In Pakistan small businesses sprout like mushrooms. Every patch of public land – every street corner, every piece of pavement, every bit of waste ground – can become a business, given an entrepreneurial Pakistani and a few basic supplies. Mochis (cobblers) set up their stalls everywhere, with little more than a couple of tins of polish, a brush or two, and a needle and thread. Subzi-wallahs (vegetable sellers) collect a few wooden boxes, fill them with peaches and cauliflowers and tomatoes, and make a living from it. Even hairdressers rig up a canopy under a tree, affix a mirror to the tree trunk, find a chair, and bingo – a business is born.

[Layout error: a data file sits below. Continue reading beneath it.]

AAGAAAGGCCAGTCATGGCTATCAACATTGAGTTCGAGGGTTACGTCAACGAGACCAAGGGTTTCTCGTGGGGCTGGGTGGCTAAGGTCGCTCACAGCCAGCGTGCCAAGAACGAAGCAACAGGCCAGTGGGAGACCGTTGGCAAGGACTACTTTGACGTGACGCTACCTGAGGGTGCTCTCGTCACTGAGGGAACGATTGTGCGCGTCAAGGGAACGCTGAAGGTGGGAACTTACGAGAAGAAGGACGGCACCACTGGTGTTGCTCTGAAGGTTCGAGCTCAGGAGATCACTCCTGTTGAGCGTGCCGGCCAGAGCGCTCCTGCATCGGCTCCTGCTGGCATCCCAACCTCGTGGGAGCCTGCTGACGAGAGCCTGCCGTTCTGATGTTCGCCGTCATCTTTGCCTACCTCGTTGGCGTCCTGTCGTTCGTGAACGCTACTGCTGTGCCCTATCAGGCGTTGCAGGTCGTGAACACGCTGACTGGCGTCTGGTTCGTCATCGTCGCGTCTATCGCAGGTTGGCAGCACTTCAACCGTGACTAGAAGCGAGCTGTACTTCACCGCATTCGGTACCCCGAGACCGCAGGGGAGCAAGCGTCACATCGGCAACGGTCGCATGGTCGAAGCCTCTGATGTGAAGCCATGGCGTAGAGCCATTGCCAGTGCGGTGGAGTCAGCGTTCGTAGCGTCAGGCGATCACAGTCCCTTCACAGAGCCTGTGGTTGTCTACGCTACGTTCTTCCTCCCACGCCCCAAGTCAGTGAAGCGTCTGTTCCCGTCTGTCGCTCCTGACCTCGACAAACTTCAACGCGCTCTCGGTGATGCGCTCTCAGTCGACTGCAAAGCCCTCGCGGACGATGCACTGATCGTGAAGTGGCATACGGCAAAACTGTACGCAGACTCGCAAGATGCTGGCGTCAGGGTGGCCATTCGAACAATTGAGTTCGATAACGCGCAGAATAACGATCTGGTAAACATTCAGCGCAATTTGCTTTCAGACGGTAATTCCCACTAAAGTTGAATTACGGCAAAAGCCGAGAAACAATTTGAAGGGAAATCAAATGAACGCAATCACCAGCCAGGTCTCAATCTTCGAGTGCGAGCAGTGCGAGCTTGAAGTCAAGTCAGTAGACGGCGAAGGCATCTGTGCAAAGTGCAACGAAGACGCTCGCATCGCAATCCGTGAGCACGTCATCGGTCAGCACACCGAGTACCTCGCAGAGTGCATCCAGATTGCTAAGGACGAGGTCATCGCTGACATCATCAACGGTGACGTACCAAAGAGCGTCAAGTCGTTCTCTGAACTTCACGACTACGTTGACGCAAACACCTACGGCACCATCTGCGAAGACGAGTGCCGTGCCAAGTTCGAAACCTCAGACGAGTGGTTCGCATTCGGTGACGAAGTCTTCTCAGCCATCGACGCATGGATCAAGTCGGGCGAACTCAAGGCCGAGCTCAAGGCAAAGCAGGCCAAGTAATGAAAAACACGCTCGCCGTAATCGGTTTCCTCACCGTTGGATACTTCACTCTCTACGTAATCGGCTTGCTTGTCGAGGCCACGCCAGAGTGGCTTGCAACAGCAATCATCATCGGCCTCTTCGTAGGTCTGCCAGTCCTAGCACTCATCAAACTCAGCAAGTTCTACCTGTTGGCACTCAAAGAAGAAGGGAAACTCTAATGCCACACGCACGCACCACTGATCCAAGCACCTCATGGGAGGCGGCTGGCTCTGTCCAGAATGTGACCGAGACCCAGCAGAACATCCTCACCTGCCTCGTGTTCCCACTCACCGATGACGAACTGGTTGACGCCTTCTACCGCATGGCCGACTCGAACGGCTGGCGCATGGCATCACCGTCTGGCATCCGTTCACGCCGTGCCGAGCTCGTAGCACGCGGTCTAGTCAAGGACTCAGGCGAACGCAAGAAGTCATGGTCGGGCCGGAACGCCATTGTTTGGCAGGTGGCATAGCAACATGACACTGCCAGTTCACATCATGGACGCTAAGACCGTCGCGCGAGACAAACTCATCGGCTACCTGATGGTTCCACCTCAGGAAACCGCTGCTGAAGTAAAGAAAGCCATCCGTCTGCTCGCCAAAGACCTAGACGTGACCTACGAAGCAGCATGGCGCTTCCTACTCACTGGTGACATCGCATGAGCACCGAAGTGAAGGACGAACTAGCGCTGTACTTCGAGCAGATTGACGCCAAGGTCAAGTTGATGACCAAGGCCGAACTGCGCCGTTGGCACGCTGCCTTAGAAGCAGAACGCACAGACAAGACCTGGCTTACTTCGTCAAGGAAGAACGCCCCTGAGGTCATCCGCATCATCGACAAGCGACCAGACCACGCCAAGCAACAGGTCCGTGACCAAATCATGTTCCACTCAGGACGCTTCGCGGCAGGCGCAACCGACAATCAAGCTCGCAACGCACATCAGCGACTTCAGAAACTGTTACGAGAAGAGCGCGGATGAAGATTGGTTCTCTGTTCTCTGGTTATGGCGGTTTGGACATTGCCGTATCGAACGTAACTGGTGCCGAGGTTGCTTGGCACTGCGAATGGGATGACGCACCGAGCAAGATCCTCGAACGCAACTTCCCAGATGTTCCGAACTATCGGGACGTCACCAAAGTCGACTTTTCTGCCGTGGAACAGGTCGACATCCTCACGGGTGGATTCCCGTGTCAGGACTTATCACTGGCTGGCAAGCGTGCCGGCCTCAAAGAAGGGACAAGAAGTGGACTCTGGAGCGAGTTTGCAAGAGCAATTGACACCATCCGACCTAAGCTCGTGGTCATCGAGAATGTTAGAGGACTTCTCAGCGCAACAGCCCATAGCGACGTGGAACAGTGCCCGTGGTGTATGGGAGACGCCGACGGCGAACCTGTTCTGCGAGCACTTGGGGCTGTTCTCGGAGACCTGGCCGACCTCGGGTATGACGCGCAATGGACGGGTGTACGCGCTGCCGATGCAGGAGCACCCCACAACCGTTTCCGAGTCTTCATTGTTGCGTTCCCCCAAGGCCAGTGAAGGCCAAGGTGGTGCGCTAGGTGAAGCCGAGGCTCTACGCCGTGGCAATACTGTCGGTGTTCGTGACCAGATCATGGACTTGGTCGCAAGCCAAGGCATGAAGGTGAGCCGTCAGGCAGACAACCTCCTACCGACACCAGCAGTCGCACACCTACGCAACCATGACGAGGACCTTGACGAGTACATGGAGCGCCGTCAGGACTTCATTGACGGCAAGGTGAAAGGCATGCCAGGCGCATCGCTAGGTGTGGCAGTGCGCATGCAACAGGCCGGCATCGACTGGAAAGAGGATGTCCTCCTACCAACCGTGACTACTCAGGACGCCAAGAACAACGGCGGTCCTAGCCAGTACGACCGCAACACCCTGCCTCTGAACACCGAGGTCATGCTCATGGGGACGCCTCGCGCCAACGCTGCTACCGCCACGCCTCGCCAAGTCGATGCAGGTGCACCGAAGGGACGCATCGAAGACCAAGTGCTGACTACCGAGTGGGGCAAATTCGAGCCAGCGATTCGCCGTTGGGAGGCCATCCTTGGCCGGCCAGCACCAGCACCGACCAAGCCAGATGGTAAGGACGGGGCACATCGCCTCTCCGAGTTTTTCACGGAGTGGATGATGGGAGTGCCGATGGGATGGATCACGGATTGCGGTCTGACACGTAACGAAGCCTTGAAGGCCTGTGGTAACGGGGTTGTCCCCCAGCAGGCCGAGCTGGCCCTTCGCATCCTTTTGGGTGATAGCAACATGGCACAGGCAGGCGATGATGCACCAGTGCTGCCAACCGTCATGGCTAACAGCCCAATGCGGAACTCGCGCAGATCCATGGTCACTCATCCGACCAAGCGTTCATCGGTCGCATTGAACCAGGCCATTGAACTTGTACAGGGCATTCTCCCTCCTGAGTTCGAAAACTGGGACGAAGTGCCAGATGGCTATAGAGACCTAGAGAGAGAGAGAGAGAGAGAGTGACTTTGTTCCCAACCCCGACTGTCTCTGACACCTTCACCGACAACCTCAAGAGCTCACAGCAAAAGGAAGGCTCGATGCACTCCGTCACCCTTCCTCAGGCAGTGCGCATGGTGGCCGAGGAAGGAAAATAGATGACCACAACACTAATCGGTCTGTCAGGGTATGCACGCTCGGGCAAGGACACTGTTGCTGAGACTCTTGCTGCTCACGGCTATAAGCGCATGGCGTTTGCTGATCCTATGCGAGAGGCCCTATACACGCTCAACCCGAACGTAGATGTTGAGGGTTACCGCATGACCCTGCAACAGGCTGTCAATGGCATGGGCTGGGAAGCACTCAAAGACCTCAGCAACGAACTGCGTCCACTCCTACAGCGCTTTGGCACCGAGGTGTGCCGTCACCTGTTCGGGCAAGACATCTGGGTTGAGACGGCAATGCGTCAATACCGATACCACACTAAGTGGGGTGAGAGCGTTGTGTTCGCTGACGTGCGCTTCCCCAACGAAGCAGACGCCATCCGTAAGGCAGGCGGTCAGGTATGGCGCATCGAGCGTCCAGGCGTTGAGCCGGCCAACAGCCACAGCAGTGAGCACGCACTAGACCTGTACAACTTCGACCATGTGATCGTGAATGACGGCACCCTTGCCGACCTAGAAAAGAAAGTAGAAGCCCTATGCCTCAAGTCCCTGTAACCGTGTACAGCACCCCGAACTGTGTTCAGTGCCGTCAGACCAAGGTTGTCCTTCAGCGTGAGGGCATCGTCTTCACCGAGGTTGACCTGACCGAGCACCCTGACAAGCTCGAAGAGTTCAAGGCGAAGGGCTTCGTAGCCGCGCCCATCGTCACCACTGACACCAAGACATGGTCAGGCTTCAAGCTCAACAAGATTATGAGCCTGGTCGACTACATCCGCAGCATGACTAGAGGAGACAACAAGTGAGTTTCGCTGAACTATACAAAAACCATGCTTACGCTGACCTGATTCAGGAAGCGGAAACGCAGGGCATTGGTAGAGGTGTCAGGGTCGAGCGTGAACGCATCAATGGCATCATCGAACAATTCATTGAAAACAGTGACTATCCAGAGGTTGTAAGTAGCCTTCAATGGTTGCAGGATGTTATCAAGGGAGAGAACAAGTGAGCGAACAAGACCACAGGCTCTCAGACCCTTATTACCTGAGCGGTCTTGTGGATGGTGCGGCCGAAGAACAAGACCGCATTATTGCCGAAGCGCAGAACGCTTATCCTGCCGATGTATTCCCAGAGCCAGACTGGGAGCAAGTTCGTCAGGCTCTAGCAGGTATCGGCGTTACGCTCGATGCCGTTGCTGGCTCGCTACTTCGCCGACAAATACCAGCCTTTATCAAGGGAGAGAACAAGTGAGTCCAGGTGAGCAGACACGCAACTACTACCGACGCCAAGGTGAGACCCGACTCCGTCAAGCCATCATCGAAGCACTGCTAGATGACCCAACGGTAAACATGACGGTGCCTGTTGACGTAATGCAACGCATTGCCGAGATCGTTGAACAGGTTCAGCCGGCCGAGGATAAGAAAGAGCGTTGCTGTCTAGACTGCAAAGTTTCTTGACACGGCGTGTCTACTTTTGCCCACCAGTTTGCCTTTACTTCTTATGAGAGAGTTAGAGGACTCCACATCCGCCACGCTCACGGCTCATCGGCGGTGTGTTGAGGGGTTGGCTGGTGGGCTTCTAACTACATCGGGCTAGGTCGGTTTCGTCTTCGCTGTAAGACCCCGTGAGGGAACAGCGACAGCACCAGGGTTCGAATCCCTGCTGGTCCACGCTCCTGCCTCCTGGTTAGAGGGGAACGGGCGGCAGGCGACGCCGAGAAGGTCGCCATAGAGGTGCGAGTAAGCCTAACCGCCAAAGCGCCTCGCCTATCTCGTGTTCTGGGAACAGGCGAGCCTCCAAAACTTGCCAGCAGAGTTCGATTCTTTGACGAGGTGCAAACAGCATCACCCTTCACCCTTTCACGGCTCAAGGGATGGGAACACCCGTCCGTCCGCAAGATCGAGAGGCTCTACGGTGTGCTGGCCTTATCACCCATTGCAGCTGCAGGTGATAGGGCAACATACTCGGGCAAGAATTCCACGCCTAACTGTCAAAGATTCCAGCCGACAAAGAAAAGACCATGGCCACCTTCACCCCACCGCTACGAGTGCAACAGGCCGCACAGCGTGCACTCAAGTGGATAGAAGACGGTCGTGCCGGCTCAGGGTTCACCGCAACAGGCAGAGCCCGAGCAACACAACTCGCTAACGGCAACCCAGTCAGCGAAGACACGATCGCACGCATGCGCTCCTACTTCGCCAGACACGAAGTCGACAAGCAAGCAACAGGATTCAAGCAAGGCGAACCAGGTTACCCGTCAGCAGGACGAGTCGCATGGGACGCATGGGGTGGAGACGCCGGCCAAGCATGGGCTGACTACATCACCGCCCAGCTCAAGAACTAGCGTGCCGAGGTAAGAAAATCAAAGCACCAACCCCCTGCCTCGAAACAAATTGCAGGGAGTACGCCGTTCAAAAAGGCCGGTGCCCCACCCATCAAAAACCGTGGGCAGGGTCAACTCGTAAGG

This morning I got my hair cut under a tree. The barber, a pleasant guy from Gujranwala, chatted amicably about Pakistan, the UK, and the price of tomatoes while he snipped and trimmed. A Pashtun man from Dir wandered over and sat down to listen to what we had to say, before saying that I was their “mehman” (guest) and would be welcome any time to visit his family.
On the downside, cars kept stopping to have a good laugh at the foreigner getting his hair cut under a tree. On the upside, though, I got to tell two Pakistani men how much I respected and liked their country, how much I want there to be peace and prosperity in Pakistan, and also a haircut. All for 40p. Not a bad way to spend half an hour.